Exhibit 1
Annual Texas Solar Thermal and Photovoltaic Generation, 2012-2021 (MWh in millions)7

Exhibit 1 Source: U.S. Energy Information Administration

According to the Solar Energy Industries Association (SEIA), as of the first quarter of 2023, there were more than $21 billion in total investment in solar in Texas. Additionally, the SEIA ranks Texas first in the nation in projected solar energy growth, with more than 40,000 megawatts (MW) of added solar capacity projected during the next five years.8

According to the Public Utility Commission of Texas (PUC), from 1995 to 2023, 9,469 solar-powered, electric-generating projects were completed in Texas, and another 23,686 were announced during the same period.9 The power-generating capacity of the completed projects ranges from as low as two MW to a high of 427 MW (Exhibit 2).

Exhibit 2
Largest Solar Electric Generating Plants in Texas by Capacity, 2023
Facility County Capacity (MW) In-Service Date
Eunice Solar Andrews 427 Sept. 2021
Prospero Solar Andrews 300 June 2020
Noble Solar Denton 279 Sept. 2022
Titan Solar Culberson 270 Nov. 2021
Taygete Solar Pecos 255 June 2021
Greasewood Solar Pecos 255 Feb. 2021
Phoebe Solar Winkler 250 Nov. 2019
Prospero Solar II Andrews 250 Sept. 2021
Galloway Solar Concho 250 Oct. 2021
Misae Solar Childress 241 Dec. 2021

Source: Public Utility Commission of Texas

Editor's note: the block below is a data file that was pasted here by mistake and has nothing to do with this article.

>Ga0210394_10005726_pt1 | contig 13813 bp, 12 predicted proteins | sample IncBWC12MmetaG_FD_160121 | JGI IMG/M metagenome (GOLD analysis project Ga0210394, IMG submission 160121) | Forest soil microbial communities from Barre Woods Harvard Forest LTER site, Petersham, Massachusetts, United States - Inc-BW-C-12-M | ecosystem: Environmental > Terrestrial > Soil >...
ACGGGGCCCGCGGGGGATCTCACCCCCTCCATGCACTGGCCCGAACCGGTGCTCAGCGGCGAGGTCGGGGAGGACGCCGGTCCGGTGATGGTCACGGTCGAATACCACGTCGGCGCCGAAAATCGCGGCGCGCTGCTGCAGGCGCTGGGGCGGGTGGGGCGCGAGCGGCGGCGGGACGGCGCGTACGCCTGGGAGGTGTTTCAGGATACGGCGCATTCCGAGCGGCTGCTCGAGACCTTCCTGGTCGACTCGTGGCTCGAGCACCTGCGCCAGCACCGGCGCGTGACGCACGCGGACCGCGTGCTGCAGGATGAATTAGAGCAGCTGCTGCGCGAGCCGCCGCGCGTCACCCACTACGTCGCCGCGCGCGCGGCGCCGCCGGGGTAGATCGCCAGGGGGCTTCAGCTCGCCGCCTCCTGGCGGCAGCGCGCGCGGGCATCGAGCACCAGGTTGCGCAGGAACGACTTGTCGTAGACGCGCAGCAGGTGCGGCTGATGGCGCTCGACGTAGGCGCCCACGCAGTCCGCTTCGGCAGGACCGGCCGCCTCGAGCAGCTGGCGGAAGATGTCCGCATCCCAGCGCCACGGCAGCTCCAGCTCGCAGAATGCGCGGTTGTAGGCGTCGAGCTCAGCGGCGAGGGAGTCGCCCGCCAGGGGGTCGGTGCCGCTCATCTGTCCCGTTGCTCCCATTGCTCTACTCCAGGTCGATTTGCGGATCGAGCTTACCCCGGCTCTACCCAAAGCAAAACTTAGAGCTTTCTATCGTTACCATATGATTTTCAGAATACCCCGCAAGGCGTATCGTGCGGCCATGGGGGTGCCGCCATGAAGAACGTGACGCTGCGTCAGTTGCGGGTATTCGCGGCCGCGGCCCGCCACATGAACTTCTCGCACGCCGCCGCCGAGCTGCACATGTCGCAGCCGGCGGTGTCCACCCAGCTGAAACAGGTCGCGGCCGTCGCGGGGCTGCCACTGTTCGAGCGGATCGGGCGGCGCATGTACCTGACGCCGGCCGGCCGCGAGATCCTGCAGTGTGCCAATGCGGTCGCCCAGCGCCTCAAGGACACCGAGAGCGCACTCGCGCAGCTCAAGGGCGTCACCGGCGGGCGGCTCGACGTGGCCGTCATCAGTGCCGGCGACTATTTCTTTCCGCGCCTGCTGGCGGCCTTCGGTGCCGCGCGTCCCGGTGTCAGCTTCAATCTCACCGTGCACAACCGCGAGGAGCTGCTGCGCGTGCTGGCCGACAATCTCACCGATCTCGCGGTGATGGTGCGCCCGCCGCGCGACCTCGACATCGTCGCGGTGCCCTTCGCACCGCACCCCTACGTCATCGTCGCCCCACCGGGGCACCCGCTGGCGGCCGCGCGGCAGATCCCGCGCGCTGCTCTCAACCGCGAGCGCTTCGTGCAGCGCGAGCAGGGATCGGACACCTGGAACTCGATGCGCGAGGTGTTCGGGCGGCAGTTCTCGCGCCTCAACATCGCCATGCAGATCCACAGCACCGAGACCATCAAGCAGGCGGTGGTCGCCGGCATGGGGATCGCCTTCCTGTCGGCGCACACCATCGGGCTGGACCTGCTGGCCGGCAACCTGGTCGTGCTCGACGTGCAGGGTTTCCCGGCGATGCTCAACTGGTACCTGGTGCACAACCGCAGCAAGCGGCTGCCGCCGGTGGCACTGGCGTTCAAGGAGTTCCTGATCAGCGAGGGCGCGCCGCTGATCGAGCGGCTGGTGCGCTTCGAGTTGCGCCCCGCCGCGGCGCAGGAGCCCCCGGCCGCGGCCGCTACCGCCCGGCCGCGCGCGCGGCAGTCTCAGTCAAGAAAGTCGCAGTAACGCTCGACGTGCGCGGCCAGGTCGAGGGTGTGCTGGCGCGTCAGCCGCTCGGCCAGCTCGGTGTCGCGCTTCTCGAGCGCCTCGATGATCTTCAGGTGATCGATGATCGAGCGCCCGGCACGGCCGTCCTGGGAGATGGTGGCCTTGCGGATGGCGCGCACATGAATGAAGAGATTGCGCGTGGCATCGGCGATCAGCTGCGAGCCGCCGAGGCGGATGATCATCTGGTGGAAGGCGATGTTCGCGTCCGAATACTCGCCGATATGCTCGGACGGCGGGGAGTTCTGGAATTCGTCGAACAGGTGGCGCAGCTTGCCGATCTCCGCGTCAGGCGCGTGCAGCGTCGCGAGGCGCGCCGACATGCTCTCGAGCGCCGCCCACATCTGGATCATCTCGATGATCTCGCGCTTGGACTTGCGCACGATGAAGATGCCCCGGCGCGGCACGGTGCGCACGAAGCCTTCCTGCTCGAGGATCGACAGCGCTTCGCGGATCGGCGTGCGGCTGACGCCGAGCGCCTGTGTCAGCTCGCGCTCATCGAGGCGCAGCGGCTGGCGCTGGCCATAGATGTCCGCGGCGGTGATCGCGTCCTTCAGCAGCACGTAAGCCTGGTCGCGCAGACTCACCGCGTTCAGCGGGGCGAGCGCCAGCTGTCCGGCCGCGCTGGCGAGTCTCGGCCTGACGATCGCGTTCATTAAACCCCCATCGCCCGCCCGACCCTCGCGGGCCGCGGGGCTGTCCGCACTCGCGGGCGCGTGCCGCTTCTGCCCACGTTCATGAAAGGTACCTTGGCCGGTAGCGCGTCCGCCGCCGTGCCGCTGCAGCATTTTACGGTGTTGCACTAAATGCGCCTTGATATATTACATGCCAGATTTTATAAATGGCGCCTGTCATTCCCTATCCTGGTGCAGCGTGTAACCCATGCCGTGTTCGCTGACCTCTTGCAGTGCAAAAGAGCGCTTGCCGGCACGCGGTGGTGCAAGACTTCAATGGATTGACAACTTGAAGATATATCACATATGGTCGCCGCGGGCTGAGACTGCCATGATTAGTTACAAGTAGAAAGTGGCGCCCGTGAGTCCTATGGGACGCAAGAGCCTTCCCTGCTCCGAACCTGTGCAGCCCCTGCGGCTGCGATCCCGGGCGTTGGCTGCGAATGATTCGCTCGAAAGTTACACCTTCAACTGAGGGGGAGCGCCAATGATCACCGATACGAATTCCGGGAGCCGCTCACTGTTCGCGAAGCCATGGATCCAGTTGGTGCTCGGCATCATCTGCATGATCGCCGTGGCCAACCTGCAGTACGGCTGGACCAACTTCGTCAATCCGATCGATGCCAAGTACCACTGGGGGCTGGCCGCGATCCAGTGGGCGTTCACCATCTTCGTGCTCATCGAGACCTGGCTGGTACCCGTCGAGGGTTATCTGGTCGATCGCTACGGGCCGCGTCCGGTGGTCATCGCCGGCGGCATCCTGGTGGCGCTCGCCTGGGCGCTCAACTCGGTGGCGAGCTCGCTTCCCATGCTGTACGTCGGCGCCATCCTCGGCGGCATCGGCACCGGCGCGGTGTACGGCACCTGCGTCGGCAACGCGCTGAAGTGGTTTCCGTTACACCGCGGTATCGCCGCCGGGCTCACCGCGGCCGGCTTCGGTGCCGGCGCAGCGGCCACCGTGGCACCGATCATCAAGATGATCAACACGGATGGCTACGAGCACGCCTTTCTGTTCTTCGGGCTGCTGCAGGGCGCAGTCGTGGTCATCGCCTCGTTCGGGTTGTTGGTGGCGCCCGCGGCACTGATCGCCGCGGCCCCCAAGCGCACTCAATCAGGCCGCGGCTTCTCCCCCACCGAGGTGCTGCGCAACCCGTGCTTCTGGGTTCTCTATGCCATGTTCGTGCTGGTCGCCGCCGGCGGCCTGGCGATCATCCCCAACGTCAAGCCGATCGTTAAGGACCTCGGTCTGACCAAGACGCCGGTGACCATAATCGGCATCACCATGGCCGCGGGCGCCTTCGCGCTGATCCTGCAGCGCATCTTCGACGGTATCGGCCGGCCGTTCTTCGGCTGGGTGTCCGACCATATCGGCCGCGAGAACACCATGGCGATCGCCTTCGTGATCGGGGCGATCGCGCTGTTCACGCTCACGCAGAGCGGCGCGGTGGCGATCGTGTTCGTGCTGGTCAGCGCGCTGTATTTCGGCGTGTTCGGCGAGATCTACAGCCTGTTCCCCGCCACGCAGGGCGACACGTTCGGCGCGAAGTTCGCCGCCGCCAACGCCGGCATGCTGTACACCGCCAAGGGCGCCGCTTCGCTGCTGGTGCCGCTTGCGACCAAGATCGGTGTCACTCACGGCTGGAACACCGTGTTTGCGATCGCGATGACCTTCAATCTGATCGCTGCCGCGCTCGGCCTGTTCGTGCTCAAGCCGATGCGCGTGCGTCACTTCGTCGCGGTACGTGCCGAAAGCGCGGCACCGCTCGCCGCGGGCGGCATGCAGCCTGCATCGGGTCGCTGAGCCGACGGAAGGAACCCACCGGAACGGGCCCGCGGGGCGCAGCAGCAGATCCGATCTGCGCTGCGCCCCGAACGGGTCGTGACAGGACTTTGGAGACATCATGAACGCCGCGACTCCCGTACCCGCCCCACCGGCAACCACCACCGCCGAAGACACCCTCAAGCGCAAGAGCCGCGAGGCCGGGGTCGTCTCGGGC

Note: Data current as of January 2023.

Occupational Outlook

According to the 2023 U.S. Energy and Employment Report, in 2022 there were nearly 15,000 solar electric power generation jobs in Texas, representing an almost 11 percent increase from the previous year. According to Chmura, a labor and economic market research consulting and software firm, solar electric power generation jobs in Texas paid an average annual wage of more than $109,000 in 2022. That same year, solar electric power generation contributed $877.8 million to Texas’ gross domestic product.10

According to the Interstate Renewable Energy Council (IREC), solar energy jobs nationwide were up in 42 states, increasing 3.5 percent from 2021 to 2022.11 In 2022, Texas ranked fourth in the U.S. for most solar jobs and has a projected employment growth of 7.5 percent for 2023.12 IREC anticipates that achieving annual benchmarks set in the IRA will require hundreds of thousands more workers to install, design, manufacture and manage clean energy projects.

Current Issues